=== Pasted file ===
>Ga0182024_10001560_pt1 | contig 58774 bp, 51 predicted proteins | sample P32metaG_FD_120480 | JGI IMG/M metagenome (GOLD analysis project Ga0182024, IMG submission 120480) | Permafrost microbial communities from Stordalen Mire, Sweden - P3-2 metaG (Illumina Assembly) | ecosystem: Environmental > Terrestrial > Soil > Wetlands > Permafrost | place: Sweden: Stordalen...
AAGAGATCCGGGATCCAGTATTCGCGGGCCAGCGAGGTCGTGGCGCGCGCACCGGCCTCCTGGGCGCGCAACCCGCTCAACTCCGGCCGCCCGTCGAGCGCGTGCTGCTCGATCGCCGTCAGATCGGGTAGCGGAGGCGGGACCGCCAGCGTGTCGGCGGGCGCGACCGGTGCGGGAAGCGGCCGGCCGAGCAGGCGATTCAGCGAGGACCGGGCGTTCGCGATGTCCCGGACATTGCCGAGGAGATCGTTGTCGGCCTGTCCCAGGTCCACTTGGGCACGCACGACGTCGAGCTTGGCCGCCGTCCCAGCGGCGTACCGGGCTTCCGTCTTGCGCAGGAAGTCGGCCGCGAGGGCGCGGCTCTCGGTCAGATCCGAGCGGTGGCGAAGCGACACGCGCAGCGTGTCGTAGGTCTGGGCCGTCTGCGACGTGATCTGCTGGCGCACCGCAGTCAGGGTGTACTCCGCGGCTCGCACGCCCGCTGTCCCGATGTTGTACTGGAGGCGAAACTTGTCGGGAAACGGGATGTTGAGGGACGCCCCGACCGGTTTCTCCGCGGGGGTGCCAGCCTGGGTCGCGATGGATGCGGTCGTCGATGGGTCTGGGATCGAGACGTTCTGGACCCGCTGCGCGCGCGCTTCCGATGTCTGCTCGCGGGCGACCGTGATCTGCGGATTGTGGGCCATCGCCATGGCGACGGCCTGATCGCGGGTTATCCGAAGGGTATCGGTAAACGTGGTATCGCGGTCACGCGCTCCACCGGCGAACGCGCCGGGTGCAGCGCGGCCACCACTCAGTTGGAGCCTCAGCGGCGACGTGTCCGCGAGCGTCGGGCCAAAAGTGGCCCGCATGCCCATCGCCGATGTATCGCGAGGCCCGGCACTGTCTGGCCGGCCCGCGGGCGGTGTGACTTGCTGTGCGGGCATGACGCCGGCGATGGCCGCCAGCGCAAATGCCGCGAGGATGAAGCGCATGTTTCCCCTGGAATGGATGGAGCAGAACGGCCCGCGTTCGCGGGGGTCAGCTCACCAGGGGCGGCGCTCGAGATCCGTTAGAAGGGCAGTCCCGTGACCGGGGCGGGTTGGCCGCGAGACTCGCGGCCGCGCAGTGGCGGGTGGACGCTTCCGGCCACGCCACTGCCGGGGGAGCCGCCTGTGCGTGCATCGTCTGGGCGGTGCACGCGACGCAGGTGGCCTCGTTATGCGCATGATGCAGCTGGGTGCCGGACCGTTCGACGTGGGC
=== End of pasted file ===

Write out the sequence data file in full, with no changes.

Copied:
>Ga0182024_10001560_pt1 | contig 58774 bp, 51 predicted proteins | sample P32metaG_FD_120480 | JGI IMG/M metagenome (GOLD analysis project Ga0182024, IMG submission 120480) | Permafrost microbial communities from Stordalen Mire, Sweden - P3-2 metaG (Illumina Assembly) | ecosystem: Environmental > Terrestrial > Soil > Wetlands > Permafrost | place: Sweden: Stordalen...
AAGAGATCCGGGATCCAGTATTCGCGGGCCAGCGAGGTCGTGGCGCGCGCACCGGCCTCCTGGGCGCGCAACCCGCTCAACTCCGGCCGCCCGTCGAGCGCGTGCTGCTCGATCGCCGTCAGATCGGGTAGCGGAGGCGGGACCGCCAGCGTGTCGGCGGGCGCGACCGGTGCGGGAAGCGGCCGGCCGAGCAGGCGATTCAGCGAGGACCGGGCGTTCGCGATGTCCCGGACATTGCCGAGGAGATCGTTGTCGGCCTGTCCCAGGTCCACTTGGGCACGCACGACGTCGAGCTTGGCCGCCGTCCCAGCGGCGTACCGGGCTTCCGTCTTGCGCAGGAAGTCGGCCGCGAGGGCGCGGCTCTCGGTCAGATCCGAGCGGTGGCGAAGCGACACGCGCAGCGTGTCGTAGGTCTGGGCCGTCTGCGACGTGATCTGCTGGCGCACCGCAGTCAGGGTGTACTCCGCGGCTCGCACGCCCGCTGTCCCGATGTTGTACTGGAGGCGAAACTTGTCGGGAAACGGGATGTTGAGGGACGCCCCGACCGGTTTCTCCGCGGGGGTGCCAGCCTGGGTCGCGATGGATGCGGTCGTCGATGGGTCTGGGATCGAGACGTTCTGGACCCGCTGCGCGCGCGCTTCCGATGTCTGCTCGCGGGCGACCGTGATCTGCGGATTGTGGGCCATCGCCATGGCGACGGCCTGATCGCGGGTTATCCGAAGGGTATCGGTAAACGTGGTATCGCGGTCACGCGCTCCACCGGCGAACGCGCCGGGTGCAGCGCGGCCACCACTCAGTTGGAGCCTCAGCGGCGACGTGTCCGCGAGCGTCGGGCCAAAAGTGGCCCGCATGCCCATCGCCGATGTATCGCGAGGCCCGGCACTGTCTGGCCGGCCCGCGGGCGGTGTGACTTGCTGTGCGGGCATGACGCCGGCGATGGCCGCCAGCGCAAATGCCGCGAGGATGAAGCGCATGTTTCCCCTGGAATGGATGGAGCAGAACGGCCCGCGTTCGCGGGGGTCAGCTCACCAGGGGCGGCGCTCGAGATCCGTTAGAAGGGCAGTCCCGTGACCGGGGCGGGTTGGCCGCGAGACTCGCGGCCGCGCAGTGGCGGGTGGACGCTTCCGGCCACGCCACTGCCGGGGGAGCCGCCTGTGCGTGCATCGTCTGGGCGGTGCACGCGACGCAGGTGGCCTCGTTATGCGCATGATGCAGCTGGGTGCCGGACCGTTCGACGTGGGC